German and UK industry criticise implementation plans for car recycling

The German government has drafted strict new legislation on car recycling, implementing the EU’s directive on end-of-life vehicles. If adopted in the autumn by Mr Schröder’s cabinet, the German legislation could set the tone for other Member States’ implementation of the EU’s car recycling laws. In the UK, the motor industry also criticised the lack of consultation in the UK government’s implementation plans for this directive.

According to German newspaper Handelsblatt, the proposed legislation stipulates that the last owner of a car registered in Germany will have the right to return the car free of charge to the producer or importer. Return points for old scrapped cars will be set up as locally as possible.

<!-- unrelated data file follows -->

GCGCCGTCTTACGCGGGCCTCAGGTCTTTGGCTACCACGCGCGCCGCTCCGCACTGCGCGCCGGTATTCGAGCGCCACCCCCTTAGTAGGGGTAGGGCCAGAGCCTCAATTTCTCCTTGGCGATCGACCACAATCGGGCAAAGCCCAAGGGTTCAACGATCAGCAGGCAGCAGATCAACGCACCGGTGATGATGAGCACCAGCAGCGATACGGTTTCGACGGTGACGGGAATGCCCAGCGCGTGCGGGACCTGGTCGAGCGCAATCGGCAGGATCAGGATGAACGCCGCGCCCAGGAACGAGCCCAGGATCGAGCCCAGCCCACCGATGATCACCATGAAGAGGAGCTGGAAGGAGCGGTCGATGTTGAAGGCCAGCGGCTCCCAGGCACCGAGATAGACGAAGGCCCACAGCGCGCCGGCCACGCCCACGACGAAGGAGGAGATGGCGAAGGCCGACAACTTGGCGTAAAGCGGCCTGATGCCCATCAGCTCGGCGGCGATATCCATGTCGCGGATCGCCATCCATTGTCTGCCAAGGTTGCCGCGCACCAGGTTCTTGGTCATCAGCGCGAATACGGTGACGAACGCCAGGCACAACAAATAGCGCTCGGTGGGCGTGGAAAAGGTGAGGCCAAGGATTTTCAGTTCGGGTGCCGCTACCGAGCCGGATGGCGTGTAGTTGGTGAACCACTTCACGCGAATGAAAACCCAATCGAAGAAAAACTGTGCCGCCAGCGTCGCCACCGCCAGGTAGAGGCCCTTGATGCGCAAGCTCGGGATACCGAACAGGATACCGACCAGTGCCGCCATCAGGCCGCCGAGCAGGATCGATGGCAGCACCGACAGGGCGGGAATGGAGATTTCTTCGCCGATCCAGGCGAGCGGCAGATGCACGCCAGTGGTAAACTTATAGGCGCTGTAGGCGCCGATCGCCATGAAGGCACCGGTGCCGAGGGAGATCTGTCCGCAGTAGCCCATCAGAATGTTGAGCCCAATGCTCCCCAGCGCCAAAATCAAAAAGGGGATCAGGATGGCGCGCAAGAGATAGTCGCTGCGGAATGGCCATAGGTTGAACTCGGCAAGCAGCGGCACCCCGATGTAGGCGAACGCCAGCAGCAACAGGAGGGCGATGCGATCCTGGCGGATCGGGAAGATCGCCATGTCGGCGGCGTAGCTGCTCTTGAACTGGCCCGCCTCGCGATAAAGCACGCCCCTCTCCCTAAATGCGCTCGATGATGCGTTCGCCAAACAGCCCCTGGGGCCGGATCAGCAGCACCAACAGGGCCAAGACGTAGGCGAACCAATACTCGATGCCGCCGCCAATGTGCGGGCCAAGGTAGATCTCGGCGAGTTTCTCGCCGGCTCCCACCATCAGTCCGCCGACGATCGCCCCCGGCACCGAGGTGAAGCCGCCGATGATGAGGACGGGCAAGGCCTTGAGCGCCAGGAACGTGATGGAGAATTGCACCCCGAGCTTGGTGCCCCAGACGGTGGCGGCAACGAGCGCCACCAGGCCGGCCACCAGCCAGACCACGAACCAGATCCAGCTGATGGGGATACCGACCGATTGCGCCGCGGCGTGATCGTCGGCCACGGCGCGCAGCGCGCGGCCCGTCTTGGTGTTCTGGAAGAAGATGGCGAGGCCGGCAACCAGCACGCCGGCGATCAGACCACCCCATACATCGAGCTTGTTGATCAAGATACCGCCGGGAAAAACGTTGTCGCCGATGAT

Handelsblatt estimates that the measure will cost the German car industry around DM800 million a year when it comes into effect in 2007.

 

The German car industry has criticised the goverment’s proposals. In a press release, the German Car Industry Association (VDA) said that the government had not taken into consideration several alternative solutions presented by industry.

The UK motor industry (SMMT) issued a critical press release on 10 August, calling the Blair government’s consultation on the issue ” a farce”. The Society for Motor Manufacturers and Traders said the UK Department of Trade and Industry is proposing that car makers bear the cost of vehicle recycling from 2002, five years ahead of the European Commission deadline of 2007.

 

The proposed legislation will be discussed in a hearing with stakeholders on 13-14 September. The German cabinet might approve this new law after the hearing.

 

Directive 2000/53/EC on end-of-life vehicles was adopted in May 2000. This EU legislation aims to prevent waste from end-of-life vehicles and promote the collection, re-use and recycling of their components to protect the environment. Member States have to transpose this EU legislation into national law before April 2002.

 

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